Starting, running and building your own business definitely comes with its ups and downs, and as with many things in life, we have to take the good with the bad. It’s not always smooth sailing when it comes to business, but it’s important for you as the business owner to do whatever you can to push forwards and stay positive. Remaining motivated during tough times can be difficult, but it’s not impossible. Here are a few helpful tips on what you can do to keep those motivation levels up and maintain a positive outlook, even in the middle of the most trying of times.

Reach Out

When your business is going through a rough patch, it helps to know that you’re not the first person to experience it, and you most certainly won’t be the last. Whilst you may be the captain of the ship, you’re only going to make things harder for yourself if you choose to carry the burden alone. There’s no shame in reaching out and asking for help from those who have been in the same position as you in the past. Sharing your troubles and talking about them will not only help you feel lighter, but more importantly make others aware of what you’re going through. In doing so, the right people will hopefully be able to provide some valuable advice that just may help you get your business out of a rut. Having a neutral party look at the overall picture may also provide you with a perspective that could change the course of your business – and, for the better.

Step Back

It’s very easy to get swallowed up by negativity, especially when you spend so much time at the centre of your business, close to all the action. Why not take a step back so that you’re able to look at the bigger picture? Very often you become fixated on the small things and this stops you from seeing things as a whole – something that can be very detrimental when it comes to trying to move forward. In some cases, without seeing the bigger picture, it’s more difficult to spot the areas of your business that require special attention. Being able to identify those problem areas is the first step in improving the situation and distance allows you to do this. It helps you to focus, zoom in on the problem and tackle it as effectively as possible.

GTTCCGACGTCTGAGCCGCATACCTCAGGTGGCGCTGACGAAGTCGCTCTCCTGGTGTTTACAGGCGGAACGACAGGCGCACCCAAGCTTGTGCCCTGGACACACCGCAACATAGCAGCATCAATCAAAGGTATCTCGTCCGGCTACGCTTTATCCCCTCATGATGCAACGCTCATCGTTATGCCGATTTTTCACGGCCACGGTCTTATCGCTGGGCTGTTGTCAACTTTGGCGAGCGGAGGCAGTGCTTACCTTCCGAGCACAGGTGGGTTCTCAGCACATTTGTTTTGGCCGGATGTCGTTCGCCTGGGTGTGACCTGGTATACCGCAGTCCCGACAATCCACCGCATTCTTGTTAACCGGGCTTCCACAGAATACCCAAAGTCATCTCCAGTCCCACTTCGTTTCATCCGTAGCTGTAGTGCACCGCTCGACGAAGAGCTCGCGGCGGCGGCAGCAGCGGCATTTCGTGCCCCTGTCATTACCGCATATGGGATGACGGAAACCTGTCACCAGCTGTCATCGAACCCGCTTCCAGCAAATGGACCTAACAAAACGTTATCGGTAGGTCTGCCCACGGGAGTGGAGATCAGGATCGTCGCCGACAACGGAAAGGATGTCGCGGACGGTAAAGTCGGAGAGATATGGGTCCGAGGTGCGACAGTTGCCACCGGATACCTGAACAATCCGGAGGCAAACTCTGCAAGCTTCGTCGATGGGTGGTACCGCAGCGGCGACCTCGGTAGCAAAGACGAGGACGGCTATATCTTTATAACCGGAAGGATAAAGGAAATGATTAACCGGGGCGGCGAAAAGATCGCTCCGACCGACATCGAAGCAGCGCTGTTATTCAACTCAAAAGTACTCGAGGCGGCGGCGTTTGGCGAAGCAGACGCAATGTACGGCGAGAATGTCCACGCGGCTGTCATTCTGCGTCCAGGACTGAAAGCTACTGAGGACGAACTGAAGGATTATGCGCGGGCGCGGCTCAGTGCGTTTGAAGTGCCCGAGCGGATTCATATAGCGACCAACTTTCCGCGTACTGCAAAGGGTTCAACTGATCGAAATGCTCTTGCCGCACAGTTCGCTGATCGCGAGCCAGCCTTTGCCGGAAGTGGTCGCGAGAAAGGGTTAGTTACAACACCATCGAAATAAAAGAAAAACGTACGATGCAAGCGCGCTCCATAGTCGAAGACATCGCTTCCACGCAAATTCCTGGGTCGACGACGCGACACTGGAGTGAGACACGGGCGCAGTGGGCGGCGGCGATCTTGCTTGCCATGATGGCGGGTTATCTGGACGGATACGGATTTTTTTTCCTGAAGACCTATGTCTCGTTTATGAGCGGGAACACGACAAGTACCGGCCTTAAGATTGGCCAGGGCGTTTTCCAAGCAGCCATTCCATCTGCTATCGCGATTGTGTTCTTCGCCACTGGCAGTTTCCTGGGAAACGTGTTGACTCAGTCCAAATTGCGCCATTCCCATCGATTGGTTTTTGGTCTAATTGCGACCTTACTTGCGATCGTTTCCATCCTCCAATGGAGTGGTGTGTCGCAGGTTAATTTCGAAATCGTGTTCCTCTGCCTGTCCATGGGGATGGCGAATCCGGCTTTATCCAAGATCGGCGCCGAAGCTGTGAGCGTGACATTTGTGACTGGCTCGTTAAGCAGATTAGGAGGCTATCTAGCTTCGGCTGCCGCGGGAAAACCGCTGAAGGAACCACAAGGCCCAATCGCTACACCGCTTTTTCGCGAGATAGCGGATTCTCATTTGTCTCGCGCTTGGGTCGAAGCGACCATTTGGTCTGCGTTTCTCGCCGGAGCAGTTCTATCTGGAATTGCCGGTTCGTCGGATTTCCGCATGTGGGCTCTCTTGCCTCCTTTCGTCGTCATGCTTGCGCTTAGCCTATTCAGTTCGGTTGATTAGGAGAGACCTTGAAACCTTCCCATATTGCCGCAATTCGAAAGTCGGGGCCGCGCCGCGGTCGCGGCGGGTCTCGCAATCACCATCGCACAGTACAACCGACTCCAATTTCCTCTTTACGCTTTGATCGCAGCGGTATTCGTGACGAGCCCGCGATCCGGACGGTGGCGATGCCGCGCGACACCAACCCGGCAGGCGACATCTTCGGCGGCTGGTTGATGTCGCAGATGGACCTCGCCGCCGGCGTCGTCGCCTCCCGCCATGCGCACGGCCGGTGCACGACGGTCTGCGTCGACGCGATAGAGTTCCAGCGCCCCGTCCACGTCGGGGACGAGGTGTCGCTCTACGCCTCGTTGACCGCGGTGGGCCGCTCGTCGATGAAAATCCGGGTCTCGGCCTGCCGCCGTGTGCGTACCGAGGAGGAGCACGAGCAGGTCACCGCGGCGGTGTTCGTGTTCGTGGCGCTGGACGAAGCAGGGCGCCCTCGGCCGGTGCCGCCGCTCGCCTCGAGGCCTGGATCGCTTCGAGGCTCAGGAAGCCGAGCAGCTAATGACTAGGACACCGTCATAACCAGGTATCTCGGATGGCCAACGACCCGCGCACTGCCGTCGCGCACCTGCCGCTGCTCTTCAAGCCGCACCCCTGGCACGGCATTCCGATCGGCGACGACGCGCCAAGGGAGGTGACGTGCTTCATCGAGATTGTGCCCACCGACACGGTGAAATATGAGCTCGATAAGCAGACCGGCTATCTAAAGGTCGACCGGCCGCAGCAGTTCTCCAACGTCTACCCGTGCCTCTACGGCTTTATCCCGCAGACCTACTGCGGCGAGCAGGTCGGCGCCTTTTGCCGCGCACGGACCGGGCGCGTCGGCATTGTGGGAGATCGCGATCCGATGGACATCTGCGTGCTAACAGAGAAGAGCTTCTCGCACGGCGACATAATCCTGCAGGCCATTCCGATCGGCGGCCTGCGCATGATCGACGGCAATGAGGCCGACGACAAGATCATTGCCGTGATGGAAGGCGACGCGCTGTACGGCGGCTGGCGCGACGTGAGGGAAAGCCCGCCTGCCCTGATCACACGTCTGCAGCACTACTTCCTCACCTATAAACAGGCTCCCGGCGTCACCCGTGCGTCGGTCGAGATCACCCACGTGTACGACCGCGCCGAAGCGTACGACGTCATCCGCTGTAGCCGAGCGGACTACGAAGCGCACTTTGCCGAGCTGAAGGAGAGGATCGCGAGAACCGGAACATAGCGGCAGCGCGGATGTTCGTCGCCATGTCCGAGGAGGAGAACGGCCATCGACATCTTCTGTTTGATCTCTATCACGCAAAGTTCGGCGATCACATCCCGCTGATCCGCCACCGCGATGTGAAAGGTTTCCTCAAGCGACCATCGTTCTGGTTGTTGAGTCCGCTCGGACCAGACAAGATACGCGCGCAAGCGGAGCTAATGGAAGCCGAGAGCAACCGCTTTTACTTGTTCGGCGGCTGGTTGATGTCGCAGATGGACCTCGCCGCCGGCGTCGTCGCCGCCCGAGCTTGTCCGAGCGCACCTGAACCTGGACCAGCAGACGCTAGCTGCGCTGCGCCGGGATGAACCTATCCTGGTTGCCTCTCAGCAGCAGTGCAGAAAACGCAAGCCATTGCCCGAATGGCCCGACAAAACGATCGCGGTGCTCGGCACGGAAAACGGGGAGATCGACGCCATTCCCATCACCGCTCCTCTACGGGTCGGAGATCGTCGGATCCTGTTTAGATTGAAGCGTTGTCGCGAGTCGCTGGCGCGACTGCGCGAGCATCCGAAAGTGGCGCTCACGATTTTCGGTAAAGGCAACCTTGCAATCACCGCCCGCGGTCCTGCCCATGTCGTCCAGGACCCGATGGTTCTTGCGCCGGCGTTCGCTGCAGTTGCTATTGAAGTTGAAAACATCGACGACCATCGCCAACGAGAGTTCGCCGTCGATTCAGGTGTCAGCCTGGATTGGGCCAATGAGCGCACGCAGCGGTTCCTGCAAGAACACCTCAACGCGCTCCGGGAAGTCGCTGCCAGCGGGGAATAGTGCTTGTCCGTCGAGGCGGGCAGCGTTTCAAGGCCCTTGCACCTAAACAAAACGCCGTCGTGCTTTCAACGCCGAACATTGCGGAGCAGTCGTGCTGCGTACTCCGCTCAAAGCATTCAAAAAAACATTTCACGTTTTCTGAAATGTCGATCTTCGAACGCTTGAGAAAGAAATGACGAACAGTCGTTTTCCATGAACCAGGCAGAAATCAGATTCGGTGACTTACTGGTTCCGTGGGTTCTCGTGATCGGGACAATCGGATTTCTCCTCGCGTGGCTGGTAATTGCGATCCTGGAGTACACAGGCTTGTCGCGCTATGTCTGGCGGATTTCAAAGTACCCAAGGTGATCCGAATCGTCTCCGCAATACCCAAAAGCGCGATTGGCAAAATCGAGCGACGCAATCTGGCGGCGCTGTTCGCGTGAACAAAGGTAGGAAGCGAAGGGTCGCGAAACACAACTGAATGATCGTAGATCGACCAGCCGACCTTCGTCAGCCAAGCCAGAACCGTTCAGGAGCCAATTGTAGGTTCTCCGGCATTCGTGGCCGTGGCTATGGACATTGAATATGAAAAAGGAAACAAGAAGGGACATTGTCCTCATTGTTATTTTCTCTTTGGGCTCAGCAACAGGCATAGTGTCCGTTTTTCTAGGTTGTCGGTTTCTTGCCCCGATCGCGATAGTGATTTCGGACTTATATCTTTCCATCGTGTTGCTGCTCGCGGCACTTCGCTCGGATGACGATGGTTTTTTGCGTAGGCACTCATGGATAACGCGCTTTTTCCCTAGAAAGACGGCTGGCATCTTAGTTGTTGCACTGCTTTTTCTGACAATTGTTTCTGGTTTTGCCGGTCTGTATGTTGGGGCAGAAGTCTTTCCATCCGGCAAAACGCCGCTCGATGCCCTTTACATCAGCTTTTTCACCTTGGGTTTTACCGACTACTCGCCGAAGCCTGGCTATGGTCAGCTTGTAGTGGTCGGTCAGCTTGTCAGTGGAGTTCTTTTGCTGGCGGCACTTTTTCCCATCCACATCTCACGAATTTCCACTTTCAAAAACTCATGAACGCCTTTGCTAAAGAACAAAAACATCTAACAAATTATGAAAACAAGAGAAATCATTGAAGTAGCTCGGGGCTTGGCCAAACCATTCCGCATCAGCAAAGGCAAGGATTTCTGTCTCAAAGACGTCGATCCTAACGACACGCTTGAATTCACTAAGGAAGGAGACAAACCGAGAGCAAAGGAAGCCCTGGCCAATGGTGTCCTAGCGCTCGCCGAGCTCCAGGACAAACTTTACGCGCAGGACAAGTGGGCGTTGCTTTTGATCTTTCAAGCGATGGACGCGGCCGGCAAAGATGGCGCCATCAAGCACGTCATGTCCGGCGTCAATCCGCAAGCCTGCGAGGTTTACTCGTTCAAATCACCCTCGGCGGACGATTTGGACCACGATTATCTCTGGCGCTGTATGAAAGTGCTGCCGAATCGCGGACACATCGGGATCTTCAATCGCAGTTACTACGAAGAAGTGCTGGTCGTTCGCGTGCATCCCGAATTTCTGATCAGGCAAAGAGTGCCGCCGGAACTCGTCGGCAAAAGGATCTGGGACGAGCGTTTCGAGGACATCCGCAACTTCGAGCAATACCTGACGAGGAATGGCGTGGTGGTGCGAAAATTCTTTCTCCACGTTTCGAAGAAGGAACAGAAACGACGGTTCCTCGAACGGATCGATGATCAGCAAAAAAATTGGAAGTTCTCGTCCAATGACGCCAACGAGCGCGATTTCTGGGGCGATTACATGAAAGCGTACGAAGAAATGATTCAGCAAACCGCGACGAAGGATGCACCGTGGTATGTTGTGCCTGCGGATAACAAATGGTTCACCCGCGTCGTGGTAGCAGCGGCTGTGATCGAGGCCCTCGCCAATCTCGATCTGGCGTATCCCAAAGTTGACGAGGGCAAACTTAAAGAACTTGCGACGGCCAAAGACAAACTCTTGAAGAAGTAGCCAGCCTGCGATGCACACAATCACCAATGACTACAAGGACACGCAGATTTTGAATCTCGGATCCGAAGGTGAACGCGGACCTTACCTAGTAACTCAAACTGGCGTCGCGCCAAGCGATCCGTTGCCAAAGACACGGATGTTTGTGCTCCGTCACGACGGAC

Take Time

A burnt out, over-worked and super stressed business owner is the last thing a business needs, especially when it’s going through a difficult period. At the best of times it’s vital that you take time away from the office to unwind and recharge, and this is even more important during tough times. Taking a little time off and spending time with those close to you very often helps you not only to up those energy levels, but also to gain a fresh perspective on things. Sometimes all you need is to take some time away so that you can return with a clearer head, a stronger fighting spirit and a better way of dealing with the obstacles in your business’s pathway.

Action Change

Part of running a successful business is having adaptability – simply because business is constantly evolving. Once you’ve identified the area/s within your business that need work, it won’t help to turn a blind eye and hope they’ll come right. Positive action must be taken and the necessary changes made so that the business can get back on track as soon as possible. Find the problem, identify its source and do what you can to rectify it – if something isn’t working, change it. Change may be scary but the reality is that it’s necessary in the ever-changing world of business.

Focus on the Positives

It’s no use dwelling on your mistakes – what’s done is done and now all you can do is learn from it. Rather choose to focus on the positives within the business and to put your energy into finding the solutions that will help you move past this rough patch. It’s far more beneficial to focus on what you have and how those aspects can take you forward. This doesn’t mean ignore the problems areas though – it just means don’t allow them to take over.

Every business experiences its good times and its bad along the way, but what counts is how you as the business owner cope during the hard times. Someone once said that “tough times don’t last, but tough people do”, and this is something that every entrepreneur should hold on to. Finding ways to stay motivated and positive during the darkest periods is surely the mark of a truly great business leader.